The music industry in the United States has complained about well-known companies whose ads appear on illegal downloading sites and is trying to get them to stop such advertising. Those commercials are mostly placed by ad networks contracted by agencies working for the companies. In May, the Association of National Advertisers issued guidelines to its members urging them to try and prevent such placements.
The decision by Coca-Cola and Samsung could add impetus to efforts by Vietnamese web companies to clean up their act.
Vietnamese company MV Corp, which represents around half of the local music industry, says some of the biggest sites, including Zing, plan to begin charging for music on Nov. 1. But it is unclear whether the deal means they will take down their infringing material, or whether Western recording companies will take part.
Stopping rampant illegal downloading of songs is a priority for the music industry worldwide, but progress has been patchy as consumers get used to free music. As broadband internet connections have grown in Asia, the problem has gotten worse. Vietnam has passed laws against piracy, but has failed to enforce them, enabling sites like Zing to grow into respectable businesses.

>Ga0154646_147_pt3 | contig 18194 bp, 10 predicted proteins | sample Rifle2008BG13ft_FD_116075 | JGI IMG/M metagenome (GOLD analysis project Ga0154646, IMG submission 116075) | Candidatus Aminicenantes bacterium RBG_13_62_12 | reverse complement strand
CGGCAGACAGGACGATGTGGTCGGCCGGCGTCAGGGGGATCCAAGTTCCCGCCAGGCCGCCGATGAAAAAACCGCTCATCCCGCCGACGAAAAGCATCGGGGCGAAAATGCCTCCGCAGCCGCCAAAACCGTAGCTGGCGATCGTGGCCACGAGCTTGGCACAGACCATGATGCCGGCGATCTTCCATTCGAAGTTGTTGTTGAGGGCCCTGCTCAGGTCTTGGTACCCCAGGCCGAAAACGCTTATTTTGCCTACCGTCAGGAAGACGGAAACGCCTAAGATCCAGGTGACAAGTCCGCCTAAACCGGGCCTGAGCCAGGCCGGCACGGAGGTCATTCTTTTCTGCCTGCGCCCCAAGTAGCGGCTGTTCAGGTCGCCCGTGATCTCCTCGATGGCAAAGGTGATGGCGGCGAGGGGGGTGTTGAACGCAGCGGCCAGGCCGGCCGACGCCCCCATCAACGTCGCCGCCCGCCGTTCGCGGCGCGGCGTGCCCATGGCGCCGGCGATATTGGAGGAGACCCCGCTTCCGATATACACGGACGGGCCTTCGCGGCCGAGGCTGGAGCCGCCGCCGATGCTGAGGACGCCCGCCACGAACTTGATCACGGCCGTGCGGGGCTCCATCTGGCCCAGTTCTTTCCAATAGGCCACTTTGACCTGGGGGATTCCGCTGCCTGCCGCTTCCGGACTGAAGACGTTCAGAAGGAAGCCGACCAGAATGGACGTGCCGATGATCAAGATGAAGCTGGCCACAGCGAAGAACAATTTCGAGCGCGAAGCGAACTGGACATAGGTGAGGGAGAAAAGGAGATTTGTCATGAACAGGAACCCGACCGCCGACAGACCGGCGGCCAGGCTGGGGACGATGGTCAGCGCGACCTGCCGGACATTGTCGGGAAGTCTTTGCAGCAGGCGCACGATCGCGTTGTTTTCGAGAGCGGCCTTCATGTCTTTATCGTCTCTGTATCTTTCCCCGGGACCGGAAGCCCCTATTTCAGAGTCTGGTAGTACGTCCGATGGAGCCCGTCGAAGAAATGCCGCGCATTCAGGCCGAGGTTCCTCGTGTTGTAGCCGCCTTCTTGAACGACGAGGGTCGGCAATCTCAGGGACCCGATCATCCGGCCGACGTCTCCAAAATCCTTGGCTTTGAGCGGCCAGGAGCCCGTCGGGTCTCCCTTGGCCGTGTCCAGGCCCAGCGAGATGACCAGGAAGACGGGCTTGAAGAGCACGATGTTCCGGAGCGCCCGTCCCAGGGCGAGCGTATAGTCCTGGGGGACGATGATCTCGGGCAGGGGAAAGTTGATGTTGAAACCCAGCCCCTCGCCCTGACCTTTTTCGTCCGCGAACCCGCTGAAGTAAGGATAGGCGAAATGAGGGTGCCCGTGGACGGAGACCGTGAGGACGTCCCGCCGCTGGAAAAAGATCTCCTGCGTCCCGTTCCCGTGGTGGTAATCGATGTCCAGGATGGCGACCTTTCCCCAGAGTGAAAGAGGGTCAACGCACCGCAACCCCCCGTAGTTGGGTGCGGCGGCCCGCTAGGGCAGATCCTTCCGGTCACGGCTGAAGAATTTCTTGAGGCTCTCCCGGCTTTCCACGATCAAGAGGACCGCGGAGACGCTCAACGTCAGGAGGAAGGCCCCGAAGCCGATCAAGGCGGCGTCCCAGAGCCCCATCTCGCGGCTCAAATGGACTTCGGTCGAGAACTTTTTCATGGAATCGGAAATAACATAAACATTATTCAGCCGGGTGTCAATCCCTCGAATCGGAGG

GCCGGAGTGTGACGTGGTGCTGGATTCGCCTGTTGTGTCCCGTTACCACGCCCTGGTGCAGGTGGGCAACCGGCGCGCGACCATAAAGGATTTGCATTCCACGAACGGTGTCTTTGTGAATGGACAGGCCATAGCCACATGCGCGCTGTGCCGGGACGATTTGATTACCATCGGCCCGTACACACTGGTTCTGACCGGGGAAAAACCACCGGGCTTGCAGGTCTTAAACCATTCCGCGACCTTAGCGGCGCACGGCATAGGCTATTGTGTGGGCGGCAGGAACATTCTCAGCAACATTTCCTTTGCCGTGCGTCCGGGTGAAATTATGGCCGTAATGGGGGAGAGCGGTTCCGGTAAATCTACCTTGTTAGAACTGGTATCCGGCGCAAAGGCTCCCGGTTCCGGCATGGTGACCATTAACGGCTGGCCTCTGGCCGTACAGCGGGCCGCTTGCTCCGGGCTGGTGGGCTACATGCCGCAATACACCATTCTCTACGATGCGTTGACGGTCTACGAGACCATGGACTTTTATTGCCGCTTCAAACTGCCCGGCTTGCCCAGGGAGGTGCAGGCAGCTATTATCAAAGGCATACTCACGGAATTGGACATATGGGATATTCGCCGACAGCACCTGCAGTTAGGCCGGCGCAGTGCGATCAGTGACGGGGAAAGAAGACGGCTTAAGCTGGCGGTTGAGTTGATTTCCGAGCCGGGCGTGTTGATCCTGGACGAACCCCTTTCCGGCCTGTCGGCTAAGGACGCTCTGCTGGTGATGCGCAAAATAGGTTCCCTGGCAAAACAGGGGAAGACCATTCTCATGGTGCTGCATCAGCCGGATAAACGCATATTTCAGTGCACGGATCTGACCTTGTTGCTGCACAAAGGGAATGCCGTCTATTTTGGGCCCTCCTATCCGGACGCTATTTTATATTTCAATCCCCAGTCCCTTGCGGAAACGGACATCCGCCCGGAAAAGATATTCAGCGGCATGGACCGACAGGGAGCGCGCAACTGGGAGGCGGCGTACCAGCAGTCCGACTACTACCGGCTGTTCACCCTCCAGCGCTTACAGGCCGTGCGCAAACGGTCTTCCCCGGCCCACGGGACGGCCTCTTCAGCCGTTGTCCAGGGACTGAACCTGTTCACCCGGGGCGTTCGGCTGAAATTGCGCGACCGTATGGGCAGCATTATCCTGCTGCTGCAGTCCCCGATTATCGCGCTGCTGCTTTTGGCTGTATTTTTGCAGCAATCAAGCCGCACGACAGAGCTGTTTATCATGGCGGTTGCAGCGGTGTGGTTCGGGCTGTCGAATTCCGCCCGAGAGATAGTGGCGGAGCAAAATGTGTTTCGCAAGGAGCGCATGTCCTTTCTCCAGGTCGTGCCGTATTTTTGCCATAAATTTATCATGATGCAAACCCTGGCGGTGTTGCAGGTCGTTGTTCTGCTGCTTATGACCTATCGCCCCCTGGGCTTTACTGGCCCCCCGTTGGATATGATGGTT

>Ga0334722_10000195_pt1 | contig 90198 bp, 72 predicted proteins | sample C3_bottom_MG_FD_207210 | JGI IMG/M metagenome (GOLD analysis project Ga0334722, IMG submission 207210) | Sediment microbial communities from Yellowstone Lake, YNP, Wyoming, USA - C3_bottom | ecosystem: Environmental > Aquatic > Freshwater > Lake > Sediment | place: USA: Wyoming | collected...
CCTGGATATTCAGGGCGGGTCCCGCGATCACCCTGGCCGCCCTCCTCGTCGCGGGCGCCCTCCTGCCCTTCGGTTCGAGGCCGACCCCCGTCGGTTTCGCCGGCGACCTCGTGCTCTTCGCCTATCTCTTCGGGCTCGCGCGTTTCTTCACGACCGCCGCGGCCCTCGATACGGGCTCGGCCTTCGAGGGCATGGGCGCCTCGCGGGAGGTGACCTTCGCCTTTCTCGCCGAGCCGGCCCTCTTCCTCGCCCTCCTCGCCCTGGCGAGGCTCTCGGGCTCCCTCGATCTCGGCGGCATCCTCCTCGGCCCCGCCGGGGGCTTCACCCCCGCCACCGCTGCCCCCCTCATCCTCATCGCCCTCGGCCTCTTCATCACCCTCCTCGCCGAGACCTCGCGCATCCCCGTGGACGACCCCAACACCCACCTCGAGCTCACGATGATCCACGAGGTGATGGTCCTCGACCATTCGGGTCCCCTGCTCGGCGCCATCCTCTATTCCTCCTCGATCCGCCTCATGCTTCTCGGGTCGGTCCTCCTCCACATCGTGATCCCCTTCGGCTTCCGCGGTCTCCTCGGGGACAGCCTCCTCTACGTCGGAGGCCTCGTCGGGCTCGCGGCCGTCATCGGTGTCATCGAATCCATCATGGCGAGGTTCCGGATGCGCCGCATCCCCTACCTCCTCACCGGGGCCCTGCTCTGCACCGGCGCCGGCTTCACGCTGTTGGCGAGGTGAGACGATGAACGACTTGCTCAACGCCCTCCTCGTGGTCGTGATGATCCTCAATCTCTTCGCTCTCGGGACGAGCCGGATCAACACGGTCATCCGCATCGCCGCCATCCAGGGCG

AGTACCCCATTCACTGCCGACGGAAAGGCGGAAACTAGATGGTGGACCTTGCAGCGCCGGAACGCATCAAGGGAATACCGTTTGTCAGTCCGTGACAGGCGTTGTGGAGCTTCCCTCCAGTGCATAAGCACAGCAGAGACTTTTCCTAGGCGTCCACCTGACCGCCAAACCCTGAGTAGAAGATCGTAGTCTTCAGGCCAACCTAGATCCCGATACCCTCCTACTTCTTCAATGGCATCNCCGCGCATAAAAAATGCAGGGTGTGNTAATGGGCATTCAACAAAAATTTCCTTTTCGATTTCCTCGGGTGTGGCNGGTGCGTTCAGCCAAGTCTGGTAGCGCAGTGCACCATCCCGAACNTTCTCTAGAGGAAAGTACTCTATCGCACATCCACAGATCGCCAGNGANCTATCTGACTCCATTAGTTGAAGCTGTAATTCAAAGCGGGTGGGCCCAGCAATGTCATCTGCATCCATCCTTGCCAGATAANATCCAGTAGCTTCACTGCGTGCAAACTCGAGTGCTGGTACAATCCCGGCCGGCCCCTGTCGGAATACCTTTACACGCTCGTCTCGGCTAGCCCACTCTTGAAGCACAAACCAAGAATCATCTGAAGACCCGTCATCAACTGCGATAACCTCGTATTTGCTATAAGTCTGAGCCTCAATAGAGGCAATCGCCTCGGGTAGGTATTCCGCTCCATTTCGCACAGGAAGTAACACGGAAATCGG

Recording artists in Vietnam no longer can make money selling music. They have had to live with the reality of illegal downloading as they seek promotional opportunities or sponsorship to earn a living. Zing's giant reach was important to them even as it attracted complaints. One entertainment music executive complained bitterly about the site, but said that he couldn't publicly speak out against it because it would not highlight his company's songs.
Still, one of Vietnam's most popular singers, Le Quyen, has begun legal proceedings against Zing and eight other websites to try and get compensation, according to her lawyer Le Quang Vy.